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Access to Darshan at Dakshineswar Kali temple becomes faster

Skywalk designed by Design Forum International is the heart way to the Goddesses

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The Dakshineswar Temple, located on the banks of the Ganges river, is a highly revered place of worship for Hindus.It draws a large number of devotees, which in turn lead to the appearance of several shops and kiosks; the approach road to the temple, as a result, has become increasingly congested.
Kolkata city is home to some of the most revered places of worship of Hinduism. The seat of divine female power, Shakti, the Dakshineswar Kali temple draws huge numbers of devotees all around the year and is one of the most visited places of worship in this famous and popular temple in Kolkata, the capital city of West Bengal. Located on the banks of Ganges at the northern tip of the metropolis, this place of worship was originally built by Rani Rashmoni.The temple is dedicated to Goddess Kali and is associated with Shri Ramakrishna Paramahamsa. It is situated on the eastern bank of the Hooghly river, alongside the Vivekananda Bridge, north of Kolkata. It is about 20 kms from the famous BBD Bagh of Kolkata.

The main deity of the temple is Kali Devi. There are numerous other shrines in the temple compound. The temple is 12 spires and very huge. There are 12 small shrines dedicated to Lord Shiva, Kali’s companion. There is a temple dedicated to Radha-Krishna. One more shrine for Rani Rashmoni, a bookshop and a bathing ghat on the river. In the north-west corner of the temple, there is the room of Sri Ramakrishna where he spent a considerable part of his life.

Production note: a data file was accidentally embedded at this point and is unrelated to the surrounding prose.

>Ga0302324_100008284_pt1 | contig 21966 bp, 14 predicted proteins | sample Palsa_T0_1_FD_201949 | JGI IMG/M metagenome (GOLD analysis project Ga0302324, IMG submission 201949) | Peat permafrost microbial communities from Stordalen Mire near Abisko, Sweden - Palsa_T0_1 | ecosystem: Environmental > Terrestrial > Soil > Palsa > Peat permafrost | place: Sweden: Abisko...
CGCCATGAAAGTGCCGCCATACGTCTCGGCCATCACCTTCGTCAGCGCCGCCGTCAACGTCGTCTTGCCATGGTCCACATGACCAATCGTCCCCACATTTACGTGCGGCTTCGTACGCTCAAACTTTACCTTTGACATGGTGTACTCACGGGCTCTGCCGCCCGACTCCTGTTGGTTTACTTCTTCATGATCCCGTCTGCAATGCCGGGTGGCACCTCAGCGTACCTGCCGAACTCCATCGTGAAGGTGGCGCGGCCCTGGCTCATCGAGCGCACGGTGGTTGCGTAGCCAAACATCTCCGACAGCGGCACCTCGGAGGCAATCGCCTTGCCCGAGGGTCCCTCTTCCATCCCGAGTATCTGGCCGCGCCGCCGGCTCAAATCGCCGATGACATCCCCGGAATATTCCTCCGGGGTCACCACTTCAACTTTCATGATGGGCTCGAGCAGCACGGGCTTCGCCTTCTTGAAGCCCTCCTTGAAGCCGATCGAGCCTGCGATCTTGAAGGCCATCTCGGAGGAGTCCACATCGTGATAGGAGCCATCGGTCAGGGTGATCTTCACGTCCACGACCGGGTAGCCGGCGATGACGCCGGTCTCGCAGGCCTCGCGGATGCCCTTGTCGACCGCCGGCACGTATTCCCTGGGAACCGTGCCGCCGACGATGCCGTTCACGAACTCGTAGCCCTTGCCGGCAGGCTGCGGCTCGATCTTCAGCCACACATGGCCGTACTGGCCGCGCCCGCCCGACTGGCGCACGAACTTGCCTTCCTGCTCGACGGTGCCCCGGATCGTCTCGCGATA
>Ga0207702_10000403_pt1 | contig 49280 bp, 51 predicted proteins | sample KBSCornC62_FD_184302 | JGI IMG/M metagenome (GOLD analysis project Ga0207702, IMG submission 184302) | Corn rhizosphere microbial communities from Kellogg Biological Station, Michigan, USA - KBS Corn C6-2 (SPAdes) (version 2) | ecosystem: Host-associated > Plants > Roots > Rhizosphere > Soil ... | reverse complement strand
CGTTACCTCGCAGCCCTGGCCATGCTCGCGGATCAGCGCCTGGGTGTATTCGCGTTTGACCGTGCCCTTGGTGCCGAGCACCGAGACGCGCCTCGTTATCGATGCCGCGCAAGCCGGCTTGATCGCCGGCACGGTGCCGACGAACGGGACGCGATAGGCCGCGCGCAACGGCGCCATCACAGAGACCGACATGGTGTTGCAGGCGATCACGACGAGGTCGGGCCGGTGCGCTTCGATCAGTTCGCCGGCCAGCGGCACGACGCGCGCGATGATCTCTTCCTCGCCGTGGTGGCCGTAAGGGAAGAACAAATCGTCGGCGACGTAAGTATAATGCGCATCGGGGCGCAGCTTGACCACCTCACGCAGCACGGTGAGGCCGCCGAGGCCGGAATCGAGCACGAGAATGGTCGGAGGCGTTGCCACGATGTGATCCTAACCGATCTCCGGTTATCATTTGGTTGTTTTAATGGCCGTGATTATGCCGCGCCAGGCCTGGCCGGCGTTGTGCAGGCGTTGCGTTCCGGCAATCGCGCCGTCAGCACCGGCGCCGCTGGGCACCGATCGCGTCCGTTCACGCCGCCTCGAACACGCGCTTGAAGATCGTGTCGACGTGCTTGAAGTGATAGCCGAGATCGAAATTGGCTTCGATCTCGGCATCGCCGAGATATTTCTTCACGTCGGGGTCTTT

The nearest international airport is Netaji Subhas Chandra Bose International airport. The nearest railway station is Howrah junction and the suburban station is Dakshineshwar. The nearest metro station is Dum Dum. The temple is well connected to other parts of the state through roadways. Very easy to visit once reached Kolkata, however accessing temple for darshan is a long process due to man-made obstruction arising through encroachments gives a tedious and time-consuming moment.

In the earlier days, visiting by boat was one of the most preferred ways to reach the temple, and by road being the second. The approach road to the temple, that was once predominantly pedestrian, now caters to growing vehicular traffic of private cars, taxis, two-wheelers and goods vehicles. Increased footfalls over the years have brought in a lot of shops and kiosks catering to the visitors. Finding no other space to occupy, these shops have filled the footpath, pushing pedestrians to the road jostling for space with rickshaws, cars and goods vehicles. Further, the approach road is extremely slow moving and congested during regular days and a logistics nightmare on festive days.